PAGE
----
Best Find In France? A Bar With The World’s Greatest Wines For Less Than 100 Euros
Eating and drinking well in Burgundy, France isn’t a difficult feat. However, doing so at an affordable price can be tough, especially when all of those premier and grand cru bottles start to add up.
Though wine lovers, fear not. A wallet-friendly safe haven in the heart of commune Meursault now exists for those looking to drink and dine at an unbeatable level of quality.
Wine industry folks around the globe have been buzzing about Le Soufflot since its opening in spring of 2018, though we’re certain the secret won’t stay safe for much longer.
Le Soufflot was founded by chef Jérémy Pezé and Charles Bufferne in April of 2018. The goal was simple: Pezé wanted to create a place with a delicious menu and strong identity, focused around good wine and seasonal ingredients. The kitchen team, Pezé included, is just six.
“No one really worked in big restaurants before, but everyone here has a strong will to work hard and do well,” explains Bufferne, noting that the restaurant normally does 30-40 covers per service (afternoons included).
The team at Le Soufflot makes choosing from the menu simple– as there aren’t many choices to be made. Here, the style is as French as it gets. Le Soufflot proposes a menu déjeuner at 32€, comprising the entrée of the day, a choice of fish or meat, and dessert. The mysterious six-course dinner menu is set at 55€, with the option to add Comté 18 mois at the end for an additional 6€. And that’s it.
“My cuisine changes with each season,” explains Pezé, who is a self-taught chef. “I find new areas of culinary interest, which means that my cooking doesn’t use the same techniques year-round.”
Pezé changes his tasting menu every month; a few examples of his recent creation includes creamed leeks with mustard, salmon with cassava, beets with wild herbs and chive buds, and mackerel with pickled peas drizzled in ginger hollandaise sauce.
Pezé began cooking at 15 years old in the Langres region of France. “After positions at several small restaurants, I accepted a chef role in a brasserie to suffer a little bit more, though this gave me the opportunity to be my own boss at 23 years old,” he says, which caused him to learn the ins-and-outs of running a business much faster.
Pezé met Bufferne in 2015 and the rest was history. Pezé highlights that operating as a team allowed both their profits and individual progression to advance at a much quicker rate than working solo.
The wine list
Although the food is stellar, wine industry folk and local winemakers alike regularly flock to Le Soufflot for long lunches (and even longer dinners), thanks to the restaurant’s Bible-like wine list. The book is noted with Burgundy’s biggest names, as well as references from Italy, Patagonia, Spain, and the United States.
In the realm of French wine, the list is unsurprisingly Burgundy heavy. A section exists for the Côte de Beaune, Côte de Nuits, and Côte Chalonnaise in both white and red, as well as separate Chablis, Irancy, and Yonne sections. (For size reference, there are 145 listings in the Cote de Beaune Blanc section alone.)
From the cream of the crop heavy-hitters to the hidden gems, Le Soufflot houses basically every Burgundian producer you could ever want to drink. And literally, too. The restaurant is a local favorite of world-celebrated vigneron Jean-Marc Roulot. Who knows, you could be dining next to your viticultural royalty during your next weekday lunch.
A rigid Champagne section also occupies the list, which is broken down into ten subsections: Grande and Petite Montagne de Reims, Les Coteaux du Petit Morin, Côte des Blancs, Massif de Saint Thierry, Vallée de la Marne, Coteaux Sud d’Epernay, Côtes d’Epernay, Côte des Bar, and of course, magnums.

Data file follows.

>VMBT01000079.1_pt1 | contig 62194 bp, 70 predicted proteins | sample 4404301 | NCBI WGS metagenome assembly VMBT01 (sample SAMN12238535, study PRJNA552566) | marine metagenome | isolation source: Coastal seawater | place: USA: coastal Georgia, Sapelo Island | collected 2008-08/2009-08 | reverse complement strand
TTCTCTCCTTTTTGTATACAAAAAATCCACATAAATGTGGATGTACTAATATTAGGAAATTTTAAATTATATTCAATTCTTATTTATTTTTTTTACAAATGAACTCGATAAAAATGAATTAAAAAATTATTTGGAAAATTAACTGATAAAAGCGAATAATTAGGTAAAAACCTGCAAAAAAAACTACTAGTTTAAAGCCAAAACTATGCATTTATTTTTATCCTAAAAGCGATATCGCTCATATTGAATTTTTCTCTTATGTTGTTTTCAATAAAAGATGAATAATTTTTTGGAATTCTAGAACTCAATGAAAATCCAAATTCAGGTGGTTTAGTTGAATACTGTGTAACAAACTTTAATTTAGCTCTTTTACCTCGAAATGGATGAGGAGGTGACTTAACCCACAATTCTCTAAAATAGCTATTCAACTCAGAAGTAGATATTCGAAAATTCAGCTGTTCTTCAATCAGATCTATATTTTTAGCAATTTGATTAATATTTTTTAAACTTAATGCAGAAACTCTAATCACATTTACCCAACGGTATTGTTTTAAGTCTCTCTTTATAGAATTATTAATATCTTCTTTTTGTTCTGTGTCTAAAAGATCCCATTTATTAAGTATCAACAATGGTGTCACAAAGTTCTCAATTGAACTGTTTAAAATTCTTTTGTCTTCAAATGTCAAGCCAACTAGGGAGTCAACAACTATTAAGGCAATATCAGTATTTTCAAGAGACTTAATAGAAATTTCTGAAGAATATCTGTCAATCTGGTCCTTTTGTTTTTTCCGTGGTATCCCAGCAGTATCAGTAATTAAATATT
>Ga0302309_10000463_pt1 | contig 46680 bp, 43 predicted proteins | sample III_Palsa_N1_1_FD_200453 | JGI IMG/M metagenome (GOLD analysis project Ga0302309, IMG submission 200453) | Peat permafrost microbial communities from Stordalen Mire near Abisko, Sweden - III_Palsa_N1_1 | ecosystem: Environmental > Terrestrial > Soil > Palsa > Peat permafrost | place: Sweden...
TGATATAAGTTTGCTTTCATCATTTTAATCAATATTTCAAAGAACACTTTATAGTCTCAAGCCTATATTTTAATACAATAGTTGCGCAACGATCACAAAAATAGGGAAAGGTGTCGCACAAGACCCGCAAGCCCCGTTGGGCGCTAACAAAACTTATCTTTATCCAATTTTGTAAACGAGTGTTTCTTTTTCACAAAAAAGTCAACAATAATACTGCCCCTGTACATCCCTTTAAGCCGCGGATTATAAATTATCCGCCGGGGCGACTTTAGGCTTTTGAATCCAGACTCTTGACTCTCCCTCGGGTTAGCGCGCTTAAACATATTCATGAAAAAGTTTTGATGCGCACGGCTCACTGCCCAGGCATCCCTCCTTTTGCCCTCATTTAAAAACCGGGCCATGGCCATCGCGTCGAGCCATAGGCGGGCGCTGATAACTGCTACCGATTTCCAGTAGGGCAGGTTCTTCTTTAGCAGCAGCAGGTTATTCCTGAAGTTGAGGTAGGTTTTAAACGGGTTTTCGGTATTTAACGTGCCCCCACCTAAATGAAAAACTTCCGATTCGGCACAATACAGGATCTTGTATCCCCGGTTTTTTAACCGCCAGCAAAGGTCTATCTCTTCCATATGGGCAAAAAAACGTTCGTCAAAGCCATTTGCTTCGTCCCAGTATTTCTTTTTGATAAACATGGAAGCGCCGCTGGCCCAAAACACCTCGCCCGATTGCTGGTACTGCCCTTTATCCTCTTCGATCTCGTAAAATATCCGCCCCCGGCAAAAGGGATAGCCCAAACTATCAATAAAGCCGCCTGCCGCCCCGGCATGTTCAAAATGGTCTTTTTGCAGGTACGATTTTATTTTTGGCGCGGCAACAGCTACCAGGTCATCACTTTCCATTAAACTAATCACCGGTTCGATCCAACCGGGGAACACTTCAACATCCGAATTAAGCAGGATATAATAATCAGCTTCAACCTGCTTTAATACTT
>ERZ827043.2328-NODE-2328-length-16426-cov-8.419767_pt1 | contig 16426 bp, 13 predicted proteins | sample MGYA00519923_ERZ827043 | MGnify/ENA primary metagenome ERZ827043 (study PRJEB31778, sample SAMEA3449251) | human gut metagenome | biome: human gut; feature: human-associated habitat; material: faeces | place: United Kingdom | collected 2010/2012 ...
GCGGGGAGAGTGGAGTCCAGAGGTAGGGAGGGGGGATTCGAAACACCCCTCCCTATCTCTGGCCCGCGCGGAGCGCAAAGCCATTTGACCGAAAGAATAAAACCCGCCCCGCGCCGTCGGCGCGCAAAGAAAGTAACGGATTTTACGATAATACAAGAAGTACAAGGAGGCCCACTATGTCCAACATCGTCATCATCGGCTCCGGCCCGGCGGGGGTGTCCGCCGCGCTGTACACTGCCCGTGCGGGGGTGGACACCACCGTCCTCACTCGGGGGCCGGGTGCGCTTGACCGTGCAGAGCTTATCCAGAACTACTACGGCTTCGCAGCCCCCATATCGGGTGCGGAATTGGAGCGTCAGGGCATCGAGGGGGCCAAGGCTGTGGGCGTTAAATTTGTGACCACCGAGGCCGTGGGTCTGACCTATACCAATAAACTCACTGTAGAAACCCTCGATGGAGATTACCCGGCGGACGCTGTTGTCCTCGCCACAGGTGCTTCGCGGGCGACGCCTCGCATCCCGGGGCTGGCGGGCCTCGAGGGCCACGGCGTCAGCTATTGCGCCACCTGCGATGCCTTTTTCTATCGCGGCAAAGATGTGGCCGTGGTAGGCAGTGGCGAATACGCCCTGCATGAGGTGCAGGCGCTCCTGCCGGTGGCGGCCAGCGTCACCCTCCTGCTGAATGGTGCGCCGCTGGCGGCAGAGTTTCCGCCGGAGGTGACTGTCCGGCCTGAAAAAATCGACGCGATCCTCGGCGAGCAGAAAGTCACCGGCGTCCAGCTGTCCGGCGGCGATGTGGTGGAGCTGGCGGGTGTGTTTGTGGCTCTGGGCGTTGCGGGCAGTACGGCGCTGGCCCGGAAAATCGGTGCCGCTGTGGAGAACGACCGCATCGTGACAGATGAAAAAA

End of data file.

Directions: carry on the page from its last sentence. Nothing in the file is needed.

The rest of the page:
When your Burgundy-soaked palate needs a bubbles break, this is undoubtedly the place to be. And world-renowned bottles from the Loire, Jura, and Beaujolais? No worries, they (extensively) have those, too.
However, the most exciting selection of all is the wine list’s single-page of Vins Rares, which are limited to one bottle per wine per table. 2011 Chablis 1er Cru ‘Vaillons’ from Raveneau for just 70€, 2012 Morey-Saint-Denis from Dujac for 65€, and three different 2015 Chassagne-Montrachet cuvées from Jean-Claude Ramonet for just 60€ a pop are a few of the many gems. Though the only thing more jaw-dropping than the offerings themselves is the prices at which they’re sold.
So how exactly do they do it? According to Bufferne, minimal profit margin and extremely high volume.
“We take 25€ profit on bottles up to 90€, 50€ up to 300€, then 100€,” Bufferne explains. “We sell around 1,000-2,000 bottles per month.”
To put this in context, most on-premise accounts in the United States average a 3X mark-up per bottle, regardless of the cost. That means your $15 bottle of wine is going to cost at least $40 – $45 dollars on a restaurant list (in other words, a $30 mark-up on a restaurant’s cheapest offering). The duo could clearly charge an exuberantly higher mark-up on their wines, though in the name of sharing the wealth, they’re willing to take the cut personally.
In just two short years, Le Soufflot has already become an industry staple for wine professionals worldwide. “I don’t remember exactly what I ate there, but the most fun part for me was being able to drink really well for such a great price. The list is full of gems you can actually buy,” says Master Sommelier Dustin Wilson. Burgundy-based Paul Wasserman (of Becky Wasserman Selections) also deems Le Soufflot’s wine list offerings to be vast and extremely fair with regards to price.
Pezé sums up Le Soufflot’s mission best. “We love life, we love food, we love good drinks… it’s the accomplishment of people who get things done. Le Soufflot would be our ideal cantine.”
(Lead image: Louis Hansel @shotsoflouis / Unsplash)
Published 03 March, 2020